DN Staff

July 5, 2001

2 Min Read
Pending patent reduces vehicle exhaust emissions

Thursday, May 17, 2001

Chuck Peden want's to keep our air clean and free from nitrogen oxide (NOx) that comes from diesel engines. Peden is the principle investigator for at Pacific Northwest National Lab project that cuts NOx emission by at least half.

The project involves combining electrically charged gas with a catalyst. Peden helped develop a small reactor to house the plasma reaction. The plasma reactor part of the device will use some electrical power from the automobile alternator. Some of the energy produced by burning the fuel in the engine is used to run the alternator while the remainder is used to power the vehicle.

"The need to provide electrical power for the plasma device will reduce the fuel economy somewhat," says Peden. "In addition, it may be necessary to add a small amount of fuel after the engine but before the plasma device in order to meet the NOx reduction targets. This is an additional fuel penalty," he says.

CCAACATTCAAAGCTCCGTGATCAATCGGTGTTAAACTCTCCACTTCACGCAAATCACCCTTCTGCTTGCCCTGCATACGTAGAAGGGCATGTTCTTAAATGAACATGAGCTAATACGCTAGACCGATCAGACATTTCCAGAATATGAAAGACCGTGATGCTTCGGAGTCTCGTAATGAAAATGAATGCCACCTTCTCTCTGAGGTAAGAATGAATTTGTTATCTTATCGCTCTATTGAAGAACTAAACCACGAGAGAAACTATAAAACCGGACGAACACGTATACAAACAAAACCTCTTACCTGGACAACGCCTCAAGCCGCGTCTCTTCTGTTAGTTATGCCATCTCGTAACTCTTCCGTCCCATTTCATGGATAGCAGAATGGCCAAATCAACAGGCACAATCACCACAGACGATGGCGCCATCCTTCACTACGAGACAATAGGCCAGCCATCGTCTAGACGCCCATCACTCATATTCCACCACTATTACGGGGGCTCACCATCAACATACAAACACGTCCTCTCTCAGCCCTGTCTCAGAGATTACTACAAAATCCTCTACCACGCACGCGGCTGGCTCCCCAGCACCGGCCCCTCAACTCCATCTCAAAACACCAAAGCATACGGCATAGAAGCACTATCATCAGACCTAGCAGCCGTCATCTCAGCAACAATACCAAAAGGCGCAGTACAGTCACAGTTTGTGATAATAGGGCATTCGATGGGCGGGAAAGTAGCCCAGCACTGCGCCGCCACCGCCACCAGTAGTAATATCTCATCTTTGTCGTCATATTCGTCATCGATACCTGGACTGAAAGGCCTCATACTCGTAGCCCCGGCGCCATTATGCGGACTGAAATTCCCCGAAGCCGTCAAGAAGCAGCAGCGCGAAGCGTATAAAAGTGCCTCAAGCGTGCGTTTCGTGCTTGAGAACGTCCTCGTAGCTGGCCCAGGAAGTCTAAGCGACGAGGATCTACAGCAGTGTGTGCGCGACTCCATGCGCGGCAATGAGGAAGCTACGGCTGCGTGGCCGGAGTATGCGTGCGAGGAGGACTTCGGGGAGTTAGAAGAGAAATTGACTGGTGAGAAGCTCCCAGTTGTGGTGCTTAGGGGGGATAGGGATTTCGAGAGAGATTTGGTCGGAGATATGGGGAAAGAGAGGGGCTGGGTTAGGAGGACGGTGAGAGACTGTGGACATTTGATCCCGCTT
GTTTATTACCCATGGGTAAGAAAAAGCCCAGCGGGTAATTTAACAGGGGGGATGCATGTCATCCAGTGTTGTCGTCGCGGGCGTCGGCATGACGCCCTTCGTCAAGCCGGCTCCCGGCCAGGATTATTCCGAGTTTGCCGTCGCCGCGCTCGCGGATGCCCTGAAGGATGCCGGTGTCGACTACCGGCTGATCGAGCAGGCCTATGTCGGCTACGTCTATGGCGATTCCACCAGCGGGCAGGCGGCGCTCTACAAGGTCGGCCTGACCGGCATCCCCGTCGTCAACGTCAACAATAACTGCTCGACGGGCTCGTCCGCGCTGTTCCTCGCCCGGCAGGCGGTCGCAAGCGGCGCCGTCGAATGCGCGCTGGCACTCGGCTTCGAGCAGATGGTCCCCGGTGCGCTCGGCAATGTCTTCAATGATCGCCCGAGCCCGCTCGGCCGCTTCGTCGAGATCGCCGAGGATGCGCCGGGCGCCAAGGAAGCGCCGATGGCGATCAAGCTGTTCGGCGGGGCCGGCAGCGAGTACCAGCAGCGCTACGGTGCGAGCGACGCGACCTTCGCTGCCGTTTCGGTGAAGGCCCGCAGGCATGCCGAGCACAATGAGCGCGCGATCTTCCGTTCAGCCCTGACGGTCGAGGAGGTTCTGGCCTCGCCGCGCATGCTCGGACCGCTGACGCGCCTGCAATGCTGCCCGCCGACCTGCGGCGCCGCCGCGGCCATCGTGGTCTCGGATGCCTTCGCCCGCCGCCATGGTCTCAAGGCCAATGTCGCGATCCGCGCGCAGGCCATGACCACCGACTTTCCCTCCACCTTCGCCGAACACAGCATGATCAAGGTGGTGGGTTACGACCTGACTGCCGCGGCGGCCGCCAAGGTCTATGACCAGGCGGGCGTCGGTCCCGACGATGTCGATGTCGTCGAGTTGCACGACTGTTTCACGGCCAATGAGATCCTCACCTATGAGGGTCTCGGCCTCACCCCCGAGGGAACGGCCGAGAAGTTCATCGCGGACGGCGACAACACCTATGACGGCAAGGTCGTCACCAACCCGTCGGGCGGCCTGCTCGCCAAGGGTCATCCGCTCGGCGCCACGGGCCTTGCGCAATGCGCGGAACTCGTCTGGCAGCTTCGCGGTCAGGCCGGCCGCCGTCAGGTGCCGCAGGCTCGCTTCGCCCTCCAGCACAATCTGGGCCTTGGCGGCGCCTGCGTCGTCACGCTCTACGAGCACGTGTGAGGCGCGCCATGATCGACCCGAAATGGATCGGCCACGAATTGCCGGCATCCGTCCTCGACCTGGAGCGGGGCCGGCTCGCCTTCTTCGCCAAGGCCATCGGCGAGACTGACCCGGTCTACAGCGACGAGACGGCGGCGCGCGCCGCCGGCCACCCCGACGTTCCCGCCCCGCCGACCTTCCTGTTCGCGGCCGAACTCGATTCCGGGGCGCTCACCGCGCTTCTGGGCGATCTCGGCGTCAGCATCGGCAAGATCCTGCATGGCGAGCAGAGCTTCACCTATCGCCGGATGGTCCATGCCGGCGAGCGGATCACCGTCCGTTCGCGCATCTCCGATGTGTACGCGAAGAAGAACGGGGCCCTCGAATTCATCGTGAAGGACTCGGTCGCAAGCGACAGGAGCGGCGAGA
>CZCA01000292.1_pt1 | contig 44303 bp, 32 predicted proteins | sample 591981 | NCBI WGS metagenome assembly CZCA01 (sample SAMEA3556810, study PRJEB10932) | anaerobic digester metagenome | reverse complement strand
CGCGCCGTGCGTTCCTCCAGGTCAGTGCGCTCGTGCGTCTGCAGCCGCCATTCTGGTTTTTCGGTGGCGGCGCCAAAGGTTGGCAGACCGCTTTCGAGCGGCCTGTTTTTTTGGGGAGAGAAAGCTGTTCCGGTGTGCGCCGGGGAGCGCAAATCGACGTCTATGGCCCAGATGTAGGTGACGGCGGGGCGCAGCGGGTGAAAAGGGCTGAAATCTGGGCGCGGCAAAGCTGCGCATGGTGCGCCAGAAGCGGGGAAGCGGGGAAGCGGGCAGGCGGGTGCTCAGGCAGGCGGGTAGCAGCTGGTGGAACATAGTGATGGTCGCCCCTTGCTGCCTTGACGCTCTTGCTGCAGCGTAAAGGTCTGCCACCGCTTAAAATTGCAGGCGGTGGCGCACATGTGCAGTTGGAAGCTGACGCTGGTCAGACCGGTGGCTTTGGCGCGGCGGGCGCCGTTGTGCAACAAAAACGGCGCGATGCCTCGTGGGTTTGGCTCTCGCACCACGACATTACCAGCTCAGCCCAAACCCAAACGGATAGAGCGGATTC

The target Pedan is aiming for in an actual device is a 5% or lower fuel penalty. He notes that his lab results and engine tests indicate that this target can be met and possibly exceeded. "Our very first engine test, conducted over a year ago, showed 50% NOx reduction with a total 5% fuel penalty from both the need for electrical energy to power the plasma device and added fuel after the engine," he adds.

Work done to improve fuel efficiency and reduce NOx emissions is part of the United States Council for Automotive Research's Low Emissions Technology Research and Development Partnership. For more information, go to www.uscar.org/pngv/conceptcars.htm.

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